Results for 'Paul G. Keil'

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  1. The Psychology of Memory, Extended Cognition, and Socially Distributed Remembering.John Sutton, Celia B. Harris, Paul G. Keil & Amanda J. Barnier - 2010 - Phenomenology and the Cognitive Sciences 9 (4):521-560.
    This paper introduces a new, expanded range of relevant cognitive psychological research on collaborative recall and social memory to the philosophical debate on extended and distributed cognition. We start by examining the case for extended cognition based on the complementarity of inner and outer resources, by which neural, bodily, social, and environmental resources with disparate but complementary properties are integrated into hybrid cognitive systems, transforming or augmenting the nature of remembering or decision-making. Adams and Aizawa, noting this distinctive complementarity argument, (...)
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  2.  21
    'Getting Rich Is Glorious': Environmental Values in the People's Republic of China.Paul G. Harris - 2004 - Environmental Values 13 (2):145 - 165.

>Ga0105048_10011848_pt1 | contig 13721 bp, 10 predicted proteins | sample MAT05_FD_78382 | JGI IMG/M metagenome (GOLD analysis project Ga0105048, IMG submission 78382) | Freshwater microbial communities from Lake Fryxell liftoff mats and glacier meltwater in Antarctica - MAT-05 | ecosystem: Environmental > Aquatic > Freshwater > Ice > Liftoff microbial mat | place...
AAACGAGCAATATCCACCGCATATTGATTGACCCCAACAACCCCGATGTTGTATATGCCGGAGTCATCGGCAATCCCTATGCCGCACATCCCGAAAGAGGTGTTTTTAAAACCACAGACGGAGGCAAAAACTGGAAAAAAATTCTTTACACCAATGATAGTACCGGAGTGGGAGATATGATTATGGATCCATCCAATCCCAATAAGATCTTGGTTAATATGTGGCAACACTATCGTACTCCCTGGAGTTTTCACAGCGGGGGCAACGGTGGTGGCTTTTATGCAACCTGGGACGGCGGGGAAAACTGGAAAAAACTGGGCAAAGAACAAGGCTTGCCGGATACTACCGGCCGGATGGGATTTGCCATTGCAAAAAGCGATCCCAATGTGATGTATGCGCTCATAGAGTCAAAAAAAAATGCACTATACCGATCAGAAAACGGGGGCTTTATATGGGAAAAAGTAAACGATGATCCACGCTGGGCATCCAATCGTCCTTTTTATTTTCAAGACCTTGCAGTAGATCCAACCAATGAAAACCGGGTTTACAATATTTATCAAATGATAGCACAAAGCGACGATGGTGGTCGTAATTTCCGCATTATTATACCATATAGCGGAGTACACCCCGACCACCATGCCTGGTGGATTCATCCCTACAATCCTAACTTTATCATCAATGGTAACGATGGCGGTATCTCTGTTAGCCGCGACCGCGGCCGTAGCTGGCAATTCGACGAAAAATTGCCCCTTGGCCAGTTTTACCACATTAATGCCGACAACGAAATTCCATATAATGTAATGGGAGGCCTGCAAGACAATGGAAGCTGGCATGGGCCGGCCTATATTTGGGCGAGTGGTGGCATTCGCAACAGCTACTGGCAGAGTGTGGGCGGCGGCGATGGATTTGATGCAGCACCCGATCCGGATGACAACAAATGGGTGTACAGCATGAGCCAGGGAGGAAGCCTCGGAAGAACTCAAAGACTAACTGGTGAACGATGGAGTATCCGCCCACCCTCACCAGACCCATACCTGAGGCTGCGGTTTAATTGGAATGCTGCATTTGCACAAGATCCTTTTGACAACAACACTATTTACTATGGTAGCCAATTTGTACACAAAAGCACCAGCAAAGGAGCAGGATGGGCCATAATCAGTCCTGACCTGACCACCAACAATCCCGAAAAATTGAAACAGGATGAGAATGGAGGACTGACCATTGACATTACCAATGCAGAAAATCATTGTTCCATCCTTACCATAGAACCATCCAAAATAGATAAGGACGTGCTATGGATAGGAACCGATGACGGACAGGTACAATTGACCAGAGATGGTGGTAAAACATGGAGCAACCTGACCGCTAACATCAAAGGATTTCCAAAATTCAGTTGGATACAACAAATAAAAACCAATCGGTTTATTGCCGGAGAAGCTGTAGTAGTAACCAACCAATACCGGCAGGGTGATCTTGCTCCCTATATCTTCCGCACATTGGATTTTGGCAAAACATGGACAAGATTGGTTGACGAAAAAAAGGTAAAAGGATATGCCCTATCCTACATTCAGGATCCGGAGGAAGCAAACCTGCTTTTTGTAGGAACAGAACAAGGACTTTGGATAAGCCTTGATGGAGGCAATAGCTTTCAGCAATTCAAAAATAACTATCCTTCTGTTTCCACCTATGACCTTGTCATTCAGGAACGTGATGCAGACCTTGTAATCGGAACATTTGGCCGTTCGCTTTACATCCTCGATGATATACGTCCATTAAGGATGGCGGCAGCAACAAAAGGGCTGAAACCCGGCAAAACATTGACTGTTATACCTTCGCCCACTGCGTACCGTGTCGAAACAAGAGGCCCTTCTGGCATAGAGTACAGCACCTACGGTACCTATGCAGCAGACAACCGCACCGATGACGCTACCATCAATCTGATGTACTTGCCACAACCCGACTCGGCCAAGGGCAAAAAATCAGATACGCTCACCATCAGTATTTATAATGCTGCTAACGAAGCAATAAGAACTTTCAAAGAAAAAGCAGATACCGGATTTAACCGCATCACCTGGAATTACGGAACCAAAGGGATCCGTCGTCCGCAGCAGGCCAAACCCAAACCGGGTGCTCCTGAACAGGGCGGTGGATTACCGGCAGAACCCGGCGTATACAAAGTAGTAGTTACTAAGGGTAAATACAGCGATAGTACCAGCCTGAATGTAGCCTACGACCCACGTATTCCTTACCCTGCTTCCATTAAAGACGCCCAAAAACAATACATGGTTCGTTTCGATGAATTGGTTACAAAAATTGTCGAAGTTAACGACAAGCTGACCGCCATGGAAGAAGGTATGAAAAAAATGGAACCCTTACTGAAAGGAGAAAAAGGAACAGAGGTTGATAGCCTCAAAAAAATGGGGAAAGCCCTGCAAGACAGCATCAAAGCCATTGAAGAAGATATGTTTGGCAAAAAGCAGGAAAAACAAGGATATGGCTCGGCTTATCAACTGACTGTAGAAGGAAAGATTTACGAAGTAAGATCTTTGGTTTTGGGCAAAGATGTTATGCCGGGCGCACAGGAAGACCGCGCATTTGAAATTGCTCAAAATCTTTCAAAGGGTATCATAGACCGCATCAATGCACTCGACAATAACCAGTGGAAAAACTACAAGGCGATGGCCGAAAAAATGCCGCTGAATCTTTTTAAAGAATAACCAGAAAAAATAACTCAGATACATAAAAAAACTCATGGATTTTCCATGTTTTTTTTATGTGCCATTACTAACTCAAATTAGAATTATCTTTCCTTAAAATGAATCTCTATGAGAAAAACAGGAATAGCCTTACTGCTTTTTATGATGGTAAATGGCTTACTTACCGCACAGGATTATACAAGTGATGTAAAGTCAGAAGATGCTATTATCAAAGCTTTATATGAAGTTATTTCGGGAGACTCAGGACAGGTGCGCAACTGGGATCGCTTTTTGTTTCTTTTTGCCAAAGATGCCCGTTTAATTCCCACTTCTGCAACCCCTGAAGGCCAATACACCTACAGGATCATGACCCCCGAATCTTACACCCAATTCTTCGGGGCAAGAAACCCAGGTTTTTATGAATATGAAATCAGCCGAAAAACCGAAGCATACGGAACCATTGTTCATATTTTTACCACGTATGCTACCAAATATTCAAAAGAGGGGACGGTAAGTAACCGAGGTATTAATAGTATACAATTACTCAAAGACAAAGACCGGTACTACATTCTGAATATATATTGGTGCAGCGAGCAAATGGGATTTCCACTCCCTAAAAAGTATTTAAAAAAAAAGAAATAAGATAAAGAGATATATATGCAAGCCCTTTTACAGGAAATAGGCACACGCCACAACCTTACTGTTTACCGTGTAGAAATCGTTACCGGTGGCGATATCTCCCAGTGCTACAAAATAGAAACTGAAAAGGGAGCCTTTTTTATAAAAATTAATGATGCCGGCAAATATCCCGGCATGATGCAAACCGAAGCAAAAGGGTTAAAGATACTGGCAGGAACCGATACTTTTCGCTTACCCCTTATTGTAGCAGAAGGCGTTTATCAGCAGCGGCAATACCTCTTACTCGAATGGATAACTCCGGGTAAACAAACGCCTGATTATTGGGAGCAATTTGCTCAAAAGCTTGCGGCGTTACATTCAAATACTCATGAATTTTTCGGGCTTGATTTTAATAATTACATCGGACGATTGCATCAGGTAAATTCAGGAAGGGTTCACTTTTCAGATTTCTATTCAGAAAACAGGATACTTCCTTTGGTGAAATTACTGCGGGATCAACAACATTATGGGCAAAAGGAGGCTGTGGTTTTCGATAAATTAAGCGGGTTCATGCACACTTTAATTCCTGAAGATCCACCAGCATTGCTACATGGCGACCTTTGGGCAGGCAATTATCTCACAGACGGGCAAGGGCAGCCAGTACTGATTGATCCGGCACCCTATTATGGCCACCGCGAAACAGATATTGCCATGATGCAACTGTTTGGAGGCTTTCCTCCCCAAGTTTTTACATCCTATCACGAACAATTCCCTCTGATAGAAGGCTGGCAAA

Pollution and overuse of resources in China have profound implications for the Chinese people and the world. Globalisation may be partly to blame for this situation, but it is hardly the only explanation. China has been overusing its resources for centuries. Traditional values appear to offer environmentally benign guidance for China's economic development, but they are largely impotent in the face of now-pervasive values manifested in Western-style consumption. Government policies go some way toward addressing this problem, but what may be (...)
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  3.  13
    'Getting Rich Is Glorious':Environmental Values in the People's Republic of China.Paul G. Harris - 2004 - Environmental Values 13 (2):145-165.
    Pollution and overuse of resources in China have profound implications for the Chinese people and the world. Globalisation may be partly to blame for this situation, but it is hardly the only explanation. China has been overusing its resources for centuries. Traditional values appear to offer environmentally benign guidance for China's economic development, but they are largely impotent in the face of now-pervasive values manifested in Western-style consumption. Government policies go some way toward addressing this problem, but what may be (...)
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  4.  59